Animal Experimentation Has Failed
50 Years and No Cure—PETA Explains How to Win the ‘War on Cancer’
This year marks the 50-year anniversary since then-President Richard Nixon declared a “war on cancer,” flinging open the floodgates to billions of American taxpayer dollars, which poured into research aimed at defeating this deadly disease.
A half-century later, there is still no cure for cancer. Cancer rates remain unchanged, while cancer prevention resources are limited.
What went wrong? How could such a technologically advanced country fail so spectacularly to find a cure for this disease, despite five decades of nearly unwavering focus from expert scientific minds? Simple: animal experimentation.
Cancer Has Won the War on Cancer
In 1971, when Nixon signed the National Cancer Act, which launched the war on cancer, the disease was the second leading cause of death in the U.S.
Fifty years later, cancer is STILL the second leading cause of death in the U.S.
Officials estimate that cancer killed 606,520 Americans in 2020. About 39% of people in the nation can expect a cancer diagnosis at some point in their lives, and despite significant investment in research for cancer therapies, only 67.7% of them will survive for longer than five years after that diagnosis.
All this after 50 years of ineffective, cruel and deadly animal experimentation costing billions of dollars of taxpayer money.
Prevention, Not Animals, Has Brought Down Cancer Rates
The most significant victories in the war on cancer don’t come from a lab. They’re personal preventive measures: quitting cigarette smoking, skipping red and processed meat in favor of a plant-based diet, and having regular checkups for screening. These measures have brought cancer rates down 27% over the past two decades.
Yet only 6% of the budget for the National Cancer Institute (NCI)—the federal agency under the National Institutes of Health that’s leading the war on cancer—was dedicated to prevention in 2019. In fact, the percentage of the NCI’s funds dedicated to cancer prevention and control has stayed relatively stable over the past several years, despite increases in overall budget, most of which goes to research.
Animals Are Not Miniature Humans
In crude attempts to understand how cancer develops and can be treated in humans, experimenters graft human tumor cells to mice, inject the animals with chemicals, or genetically engineer them to have cancer-causing genes, then kill them or allow them to suffer and die slowly.
But cancer drugs developed through animal experimentation fail to get approved 96.6% of the time. Why? The fundamental biological differences between humans and other animals are largely to blame. Other animals are poor stand-ins for humans, plain and simple. No matter the type of experiment, no matter how intricately designed, and regardless of its cost, experimenters haven’t been able to surmount the biological, immunological, and genetic differences between species. It’s even led a former director of the NCI to wave the white flag.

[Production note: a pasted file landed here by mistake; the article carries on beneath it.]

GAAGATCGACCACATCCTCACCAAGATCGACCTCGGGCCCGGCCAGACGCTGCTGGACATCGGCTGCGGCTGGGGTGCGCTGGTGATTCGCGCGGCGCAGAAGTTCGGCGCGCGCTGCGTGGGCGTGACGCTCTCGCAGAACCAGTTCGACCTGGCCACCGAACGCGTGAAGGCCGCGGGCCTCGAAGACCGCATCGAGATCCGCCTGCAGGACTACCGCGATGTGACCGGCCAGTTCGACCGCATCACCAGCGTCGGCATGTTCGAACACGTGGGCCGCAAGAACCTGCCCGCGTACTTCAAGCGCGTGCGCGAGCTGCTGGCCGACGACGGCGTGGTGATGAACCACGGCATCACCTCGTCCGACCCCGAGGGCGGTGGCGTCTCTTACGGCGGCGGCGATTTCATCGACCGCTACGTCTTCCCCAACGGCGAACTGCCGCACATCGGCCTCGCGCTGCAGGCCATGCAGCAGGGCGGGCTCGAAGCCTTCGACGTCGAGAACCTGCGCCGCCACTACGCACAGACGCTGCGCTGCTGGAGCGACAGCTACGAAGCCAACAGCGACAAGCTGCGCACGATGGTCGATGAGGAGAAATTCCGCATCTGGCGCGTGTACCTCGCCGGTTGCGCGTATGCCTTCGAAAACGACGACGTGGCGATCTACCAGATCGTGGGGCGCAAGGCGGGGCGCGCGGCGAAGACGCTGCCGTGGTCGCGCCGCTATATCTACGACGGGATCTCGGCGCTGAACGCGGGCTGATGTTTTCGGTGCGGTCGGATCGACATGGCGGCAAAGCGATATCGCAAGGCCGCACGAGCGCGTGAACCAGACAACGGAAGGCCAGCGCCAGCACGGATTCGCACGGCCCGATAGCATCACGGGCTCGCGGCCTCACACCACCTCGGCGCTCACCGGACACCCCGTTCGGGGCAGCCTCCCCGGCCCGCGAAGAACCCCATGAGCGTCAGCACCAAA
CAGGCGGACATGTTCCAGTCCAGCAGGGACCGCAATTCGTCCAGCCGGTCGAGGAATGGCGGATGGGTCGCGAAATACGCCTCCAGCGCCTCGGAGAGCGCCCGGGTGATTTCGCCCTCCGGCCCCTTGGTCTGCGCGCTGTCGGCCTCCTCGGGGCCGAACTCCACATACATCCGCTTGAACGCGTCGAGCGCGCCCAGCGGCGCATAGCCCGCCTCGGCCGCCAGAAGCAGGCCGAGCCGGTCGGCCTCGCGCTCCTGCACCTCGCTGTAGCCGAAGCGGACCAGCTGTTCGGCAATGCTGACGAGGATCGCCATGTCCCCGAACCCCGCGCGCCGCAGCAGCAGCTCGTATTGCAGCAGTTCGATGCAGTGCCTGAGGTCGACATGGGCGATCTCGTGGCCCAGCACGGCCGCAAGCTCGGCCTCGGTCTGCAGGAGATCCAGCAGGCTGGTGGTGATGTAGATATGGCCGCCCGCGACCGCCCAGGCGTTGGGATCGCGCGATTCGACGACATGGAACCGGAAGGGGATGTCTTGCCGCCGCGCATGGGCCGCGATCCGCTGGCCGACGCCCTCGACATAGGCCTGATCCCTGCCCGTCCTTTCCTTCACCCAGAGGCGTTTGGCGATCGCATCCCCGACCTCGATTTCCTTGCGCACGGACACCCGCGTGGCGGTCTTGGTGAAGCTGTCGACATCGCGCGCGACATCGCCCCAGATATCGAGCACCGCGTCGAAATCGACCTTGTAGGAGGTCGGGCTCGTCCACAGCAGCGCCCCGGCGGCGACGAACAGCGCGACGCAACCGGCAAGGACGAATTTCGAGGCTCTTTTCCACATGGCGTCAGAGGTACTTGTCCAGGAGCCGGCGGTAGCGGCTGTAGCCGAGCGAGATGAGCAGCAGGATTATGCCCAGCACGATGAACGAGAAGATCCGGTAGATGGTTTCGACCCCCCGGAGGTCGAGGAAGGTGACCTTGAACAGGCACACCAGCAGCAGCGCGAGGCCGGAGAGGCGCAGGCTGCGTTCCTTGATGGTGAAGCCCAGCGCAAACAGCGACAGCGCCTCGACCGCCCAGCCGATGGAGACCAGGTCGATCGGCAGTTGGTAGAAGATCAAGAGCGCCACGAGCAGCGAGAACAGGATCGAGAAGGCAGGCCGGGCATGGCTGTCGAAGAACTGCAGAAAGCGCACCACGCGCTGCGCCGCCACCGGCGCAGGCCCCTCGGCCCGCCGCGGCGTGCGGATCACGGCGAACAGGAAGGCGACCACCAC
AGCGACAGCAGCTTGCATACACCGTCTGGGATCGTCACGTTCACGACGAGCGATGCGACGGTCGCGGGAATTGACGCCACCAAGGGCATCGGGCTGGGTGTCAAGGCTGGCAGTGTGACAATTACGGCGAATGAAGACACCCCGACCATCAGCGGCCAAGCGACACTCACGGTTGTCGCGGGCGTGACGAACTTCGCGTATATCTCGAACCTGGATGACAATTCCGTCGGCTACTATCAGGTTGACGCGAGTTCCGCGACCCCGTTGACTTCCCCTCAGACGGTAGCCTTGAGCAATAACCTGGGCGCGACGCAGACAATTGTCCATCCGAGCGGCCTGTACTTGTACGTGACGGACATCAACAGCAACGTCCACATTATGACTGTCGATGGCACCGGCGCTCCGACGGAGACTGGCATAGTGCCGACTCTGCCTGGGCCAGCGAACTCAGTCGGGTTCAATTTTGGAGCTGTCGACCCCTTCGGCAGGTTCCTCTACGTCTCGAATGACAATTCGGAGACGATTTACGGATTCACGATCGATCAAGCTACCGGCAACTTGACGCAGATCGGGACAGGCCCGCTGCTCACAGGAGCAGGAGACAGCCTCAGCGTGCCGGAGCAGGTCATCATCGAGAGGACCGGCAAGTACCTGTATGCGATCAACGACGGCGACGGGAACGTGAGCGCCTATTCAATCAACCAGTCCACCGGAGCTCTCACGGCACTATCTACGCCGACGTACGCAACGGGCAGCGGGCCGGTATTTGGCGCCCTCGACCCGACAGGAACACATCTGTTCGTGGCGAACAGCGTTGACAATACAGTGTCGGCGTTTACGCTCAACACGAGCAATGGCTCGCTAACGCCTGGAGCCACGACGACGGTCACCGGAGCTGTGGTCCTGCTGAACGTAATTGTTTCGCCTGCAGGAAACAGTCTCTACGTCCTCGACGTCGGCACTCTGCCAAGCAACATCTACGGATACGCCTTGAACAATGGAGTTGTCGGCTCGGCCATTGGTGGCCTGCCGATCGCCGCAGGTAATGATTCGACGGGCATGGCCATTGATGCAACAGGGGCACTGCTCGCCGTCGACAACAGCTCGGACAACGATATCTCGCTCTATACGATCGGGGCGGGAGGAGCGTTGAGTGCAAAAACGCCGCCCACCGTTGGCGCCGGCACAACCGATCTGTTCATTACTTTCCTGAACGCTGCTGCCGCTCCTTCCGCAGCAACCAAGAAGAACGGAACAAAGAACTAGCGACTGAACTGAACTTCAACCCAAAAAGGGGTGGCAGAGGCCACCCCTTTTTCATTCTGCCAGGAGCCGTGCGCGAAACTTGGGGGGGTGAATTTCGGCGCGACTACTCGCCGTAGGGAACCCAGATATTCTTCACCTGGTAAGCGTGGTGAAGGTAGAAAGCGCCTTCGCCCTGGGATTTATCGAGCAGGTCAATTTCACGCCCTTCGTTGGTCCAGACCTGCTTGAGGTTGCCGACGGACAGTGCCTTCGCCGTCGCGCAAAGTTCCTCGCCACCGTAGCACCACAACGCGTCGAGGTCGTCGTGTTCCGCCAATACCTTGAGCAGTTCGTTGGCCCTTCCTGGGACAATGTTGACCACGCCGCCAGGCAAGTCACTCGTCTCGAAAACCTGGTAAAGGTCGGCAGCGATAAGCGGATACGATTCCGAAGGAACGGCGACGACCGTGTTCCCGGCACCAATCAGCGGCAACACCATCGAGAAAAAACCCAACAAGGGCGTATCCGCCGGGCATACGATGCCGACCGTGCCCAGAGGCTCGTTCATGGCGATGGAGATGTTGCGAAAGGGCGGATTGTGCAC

“The history of cancer research has been a history of curing cancer in the mouse,” said former NCI Director Dr. Richard Klausner. “We have cured mice of cancer for decades—and it simply didn’t work in humans.”
Animals are also used to try to determine whether pesticides, food additives, and pharmaceuticals might cause cancer in humans. In each test, hundreds of mice and rats are forced to ingest or inhale chemicals every day for up to two years at a time, causing them nausea, tumors, and death. These tests fail at accurately identifying potential human carcinogens or protecting human health.
There Is a Better Way
To wage a true war on cancer, scientists must increase resources for cancer prevention, eliminate animal experimentation, and shift research money toward cutting-edge, human biology–based tools that show far greater promise of identifying cancer-causing compounds and generating treatments and cures for cancer in humans.
Tools such as cell-based (in vitro) experiments, human-relevant computer models, human-based tissue engineering, cancer organoids, and epidemiology studies hold the promise of more relevant and reliable methods that may actually win the war on cancer.
For example, tumor-on-chip models are being used to study how immune and cancer cells interact with each other. These models can be personalized with cells from human cancer patients and then used to test drugs. The responses of the cells can even be observed in real time.
Scientists and computer programmers are using artificial intelligence to generate profiles of cancer cells to identify markers that may be meaningful for drug discovery and may predict drug responses for individual patients.
Photo credits: Cancer cell © iStock.com/Marcin Klapczynski, Cancer patient resting © iStock.com/Ridofranz, X-ray © iStock.com/Chinnapong, Test tubes © iStock.com/dusanpetkovic, Smiling child © iStock.com/FatCamera